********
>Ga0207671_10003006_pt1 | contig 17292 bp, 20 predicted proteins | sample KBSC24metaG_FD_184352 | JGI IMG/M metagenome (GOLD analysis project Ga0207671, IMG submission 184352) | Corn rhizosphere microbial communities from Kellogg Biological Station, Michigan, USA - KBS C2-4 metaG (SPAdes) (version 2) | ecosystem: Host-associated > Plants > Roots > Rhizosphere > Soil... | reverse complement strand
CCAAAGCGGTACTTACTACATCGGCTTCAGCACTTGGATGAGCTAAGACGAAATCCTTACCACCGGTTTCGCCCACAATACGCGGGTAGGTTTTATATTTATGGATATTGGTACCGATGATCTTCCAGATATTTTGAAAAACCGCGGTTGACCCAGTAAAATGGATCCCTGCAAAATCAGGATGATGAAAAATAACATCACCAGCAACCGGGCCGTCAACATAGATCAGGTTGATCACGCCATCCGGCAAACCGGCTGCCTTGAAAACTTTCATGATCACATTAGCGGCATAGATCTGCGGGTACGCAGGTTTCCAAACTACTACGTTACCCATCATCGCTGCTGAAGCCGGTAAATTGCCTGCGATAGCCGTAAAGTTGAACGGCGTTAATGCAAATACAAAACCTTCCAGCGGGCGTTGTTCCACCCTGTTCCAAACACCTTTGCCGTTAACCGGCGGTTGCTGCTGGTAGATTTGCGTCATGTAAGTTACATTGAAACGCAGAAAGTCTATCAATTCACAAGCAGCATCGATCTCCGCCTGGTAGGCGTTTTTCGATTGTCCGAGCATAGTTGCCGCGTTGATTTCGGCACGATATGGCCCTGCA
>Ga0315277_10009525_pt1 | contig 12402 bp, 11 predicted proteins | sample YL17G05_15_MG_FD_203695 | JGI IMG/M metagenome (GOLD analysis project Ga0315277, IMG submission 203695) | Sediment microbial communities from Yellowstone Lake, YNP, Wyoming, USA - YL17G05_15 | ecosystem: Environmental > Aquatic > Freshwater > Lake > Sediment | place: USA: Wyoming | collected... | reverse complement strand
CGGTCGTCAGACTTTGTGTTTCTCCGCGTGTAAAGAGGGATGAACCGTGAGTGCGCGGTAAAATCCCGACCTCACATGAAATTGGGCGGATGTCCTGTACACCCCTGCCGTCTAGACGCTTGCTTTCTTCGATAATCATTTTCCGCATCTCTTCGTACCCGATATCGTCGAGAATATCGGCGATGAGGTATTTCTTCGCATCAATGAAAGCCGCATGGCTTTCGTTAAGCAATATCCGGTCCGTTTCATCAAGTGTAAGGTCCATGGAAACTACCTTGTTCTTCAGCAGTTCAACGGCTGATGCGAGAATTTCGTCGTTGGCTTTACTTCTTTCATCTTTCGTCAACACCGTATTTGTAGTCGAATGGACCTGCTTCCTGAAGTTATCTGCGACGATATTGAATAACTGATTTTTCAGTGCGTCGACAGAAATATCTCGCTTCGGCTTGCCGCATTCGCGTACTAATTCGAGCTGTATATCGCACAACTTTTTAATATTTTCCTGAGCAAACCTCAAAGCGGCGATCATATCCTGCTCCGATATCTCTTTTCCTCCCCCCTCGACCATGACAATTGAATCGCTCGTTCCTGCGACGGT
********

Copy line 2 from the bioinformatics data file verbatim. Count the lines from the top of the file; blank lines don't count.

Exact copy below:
CCAAAGCGGTACTTACTACATCGGCTTCAGCACTTGGATGAGCTAAGACGAAATCCTTACCACCGGTTTCGCCCACAATACGCGGGTAGGTTTTATATTTATGGATATTGGTACCGATGATCTTCCAGATATTTTGAAAAACCGCGGTTGACCCAGTAAAATGGATCCCTGCAAAATCAGGATGATGAAAAATAACATCACCAGCAACCGGGCCGTCAACATAGATCAGGTTGATCACGCCATCCGGCAAACCGGCTGCCTTGAAAACTTTCATGATCACATTAGCGGCATAGATCTGCGGGTACGCAGGTTTCCAAACTACTACGTTACCCATCATCGCTGCTGAAGCCGGTAAATTGCCTGCGATAGCCGTAAAGTTGAACGGCGTTAATGCAAATACAAAACCTTCCAGCGGGCGTTGTTCCACCCTGTTCCAAACACCTTTGCCGTTAACCGGCGGTTGCTGCTGGTAGATTTGCGTCATGTAAGTTACATTGAAACGCAGAAAGTCTATCAATTCACAAGCAGCATCGATCTCCGCCTGGTAGGCGTTTTTCGATTGTCCGAGCATAGTTGCCGCGTTGATTTCGGCACGATATGGCCCTGCA